Three years of mistakes costs tax payers more than £1 million
10 June 2009

Misfuelling is costing the British police more than £300,000 a year, according to a new report.

Official statistics reveal that over the course of three years, police forces have put the wrong fuel in their cars on 4709 occasions. That's an average of four cars damaged per day, and the mistakes are estimated to cost around £6500 a week. Over the three year test period, that equates to more than £1 million.

London's Metropolitan police force was among the worst offenders, paying £194,212 in damage over three years. In one year the force misfuelled on almost one in every 1000 fills.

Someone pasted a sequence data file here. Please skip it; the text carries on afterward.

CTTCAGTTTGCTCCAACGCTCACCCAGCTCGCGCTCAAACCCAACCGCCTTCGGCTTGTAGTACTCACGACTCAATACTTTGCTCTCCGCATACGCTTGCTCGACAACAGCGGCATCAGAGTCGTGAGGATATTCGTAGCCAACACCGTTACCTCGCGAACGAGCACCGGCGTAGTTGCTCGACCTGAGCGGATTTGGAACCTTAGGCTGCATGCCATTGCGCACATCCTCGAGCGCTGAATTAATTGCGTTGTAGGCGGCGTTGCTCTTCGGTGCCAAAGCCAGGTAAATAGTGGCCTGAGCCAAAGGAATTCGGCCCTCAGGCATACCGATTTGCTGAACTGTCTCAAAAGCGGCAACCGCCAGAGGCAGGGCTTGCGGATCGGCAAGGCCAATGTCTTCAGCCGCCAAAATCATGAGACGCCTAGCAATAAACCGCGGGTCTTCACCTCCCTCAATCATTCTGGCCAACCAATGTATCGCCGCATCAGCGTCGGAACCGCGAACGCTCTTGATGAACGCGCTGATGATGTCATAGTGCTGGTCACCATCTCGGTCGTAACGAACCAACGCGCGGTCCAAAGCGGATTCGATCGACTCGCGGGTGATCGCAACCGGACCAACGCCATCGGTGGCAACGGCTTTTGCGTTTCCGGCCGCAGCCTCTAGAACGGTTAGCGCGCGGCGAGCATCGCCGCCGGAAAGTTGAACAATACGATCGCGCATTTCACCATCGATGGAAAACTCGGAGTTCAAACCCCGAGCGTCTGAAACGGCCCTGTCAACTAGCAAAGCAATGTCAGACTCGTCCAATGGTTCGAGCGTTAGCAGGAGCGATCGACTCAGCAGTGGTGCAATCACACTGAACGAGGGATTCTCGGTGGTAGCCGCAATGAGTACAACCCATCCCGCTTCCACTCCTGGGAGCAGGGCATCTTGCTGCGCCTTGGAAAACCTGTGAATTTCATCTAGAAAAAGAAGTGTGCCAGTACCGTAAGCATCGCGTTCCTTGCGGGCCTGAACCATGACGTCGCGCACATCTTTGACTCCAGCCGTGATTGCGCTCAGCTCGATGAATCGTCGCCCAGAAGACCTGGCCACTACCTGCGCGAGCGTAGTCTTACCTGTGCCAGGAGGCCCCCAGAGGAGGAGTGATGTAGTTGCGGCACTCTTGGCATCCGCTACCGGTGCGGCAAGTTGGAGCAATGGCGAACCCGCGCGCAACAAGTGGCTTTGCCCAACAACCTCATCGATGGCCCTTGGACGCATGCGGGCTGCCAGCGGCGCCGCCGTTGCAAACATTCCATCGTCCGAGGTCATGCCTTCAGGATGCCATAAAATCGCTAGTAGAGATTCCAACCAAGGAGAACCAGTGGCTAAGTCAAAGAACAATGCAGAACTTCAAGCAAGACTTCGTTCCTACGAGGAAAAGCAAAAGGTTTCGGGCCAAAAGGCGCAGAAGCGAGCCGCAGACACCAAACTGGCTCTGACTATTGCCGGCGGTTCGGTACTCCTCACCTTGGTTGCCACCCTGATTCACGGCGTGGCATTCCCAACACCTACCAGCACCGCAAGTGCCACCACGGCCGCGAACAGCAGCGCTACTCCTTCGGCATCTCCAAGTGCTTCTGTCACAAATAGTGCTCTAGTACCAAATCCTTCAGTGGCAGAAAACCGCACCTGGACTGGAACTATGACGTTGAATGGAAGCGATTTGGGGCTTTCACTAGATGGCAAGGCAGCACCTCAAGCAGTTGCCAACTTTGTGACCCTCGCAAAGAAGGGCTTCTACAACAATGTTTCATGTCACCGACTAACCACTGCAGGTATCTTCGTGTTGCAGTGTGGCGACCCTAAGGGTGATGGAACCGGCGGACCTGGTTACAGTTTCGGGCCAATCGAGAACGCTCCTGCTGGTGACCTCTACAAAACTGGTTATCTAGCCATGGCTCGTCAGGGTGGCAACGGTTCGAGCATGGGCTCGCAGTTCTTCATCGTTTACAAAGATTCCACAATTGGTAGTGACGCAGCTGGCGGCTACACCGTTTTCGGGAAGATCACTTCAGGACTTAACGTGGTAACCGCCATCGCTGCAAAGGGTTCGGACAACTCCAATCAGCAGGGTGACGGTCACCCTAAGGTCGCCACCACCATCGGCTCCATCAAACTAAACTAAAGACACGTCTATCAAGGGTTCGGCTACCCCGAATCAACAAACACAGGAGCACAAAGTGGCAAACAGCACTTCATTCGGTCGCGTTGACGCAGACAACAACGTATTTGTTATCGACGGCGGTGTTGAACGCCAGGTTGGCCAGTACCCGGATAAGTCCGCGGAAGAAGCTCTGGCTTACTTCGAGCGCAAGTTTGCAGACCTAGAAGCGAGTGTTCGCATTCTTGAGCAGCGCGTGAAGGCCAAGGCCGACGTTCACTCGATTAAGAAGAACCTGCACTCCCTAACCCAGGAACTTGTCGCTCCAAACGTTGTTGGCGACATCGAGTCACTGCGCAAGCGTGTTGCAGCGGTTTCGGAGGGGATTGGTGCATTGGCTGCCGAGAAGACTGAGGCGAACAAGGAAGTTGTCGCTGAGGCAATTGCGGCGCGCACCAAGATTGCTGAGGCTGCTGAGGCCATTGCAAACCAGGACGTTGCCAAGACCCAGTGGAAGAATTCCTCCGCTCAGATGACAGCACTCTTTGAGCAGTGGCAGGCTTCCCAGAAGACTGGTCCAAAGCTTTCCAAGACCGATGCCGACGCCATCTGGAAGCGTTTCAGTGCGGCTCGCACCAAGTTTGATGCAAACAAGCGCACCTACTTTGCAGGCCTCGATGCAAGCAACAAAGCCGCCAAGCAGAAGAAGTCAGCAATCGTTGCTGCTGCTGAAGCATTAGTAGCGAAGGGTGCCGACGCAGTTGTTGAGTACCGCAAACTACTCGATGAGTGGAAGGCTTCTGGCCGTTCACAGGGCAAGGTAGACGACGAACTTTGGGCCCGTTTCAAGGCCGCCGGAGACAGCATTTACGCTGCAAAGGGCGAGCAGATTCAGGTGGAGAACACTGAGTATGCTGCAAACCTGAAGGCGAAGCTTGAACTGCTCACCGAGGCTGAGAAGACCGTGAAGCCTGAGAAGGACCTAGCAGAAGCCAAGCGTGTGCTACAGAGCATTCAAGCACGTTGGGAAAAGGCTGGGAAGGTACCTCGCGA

The evidence came to light when a group called the TaxPayers' Alliance demanded the information under the Freedom of Information act. It asked 52 forces for the figures, and eight forces rejected the request, and four more didn't respond.

TaxPayers' Alliance chief Matthew Elliott said: "Every car damaged is thousands of pounds diverted away from the fight against crime. One would hope our police were more on the ball."

One police force does appear to have tackled the problem, however.

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Humberside's force has had only one misfuel, at a cost of £51. It has an all-gas fleet.

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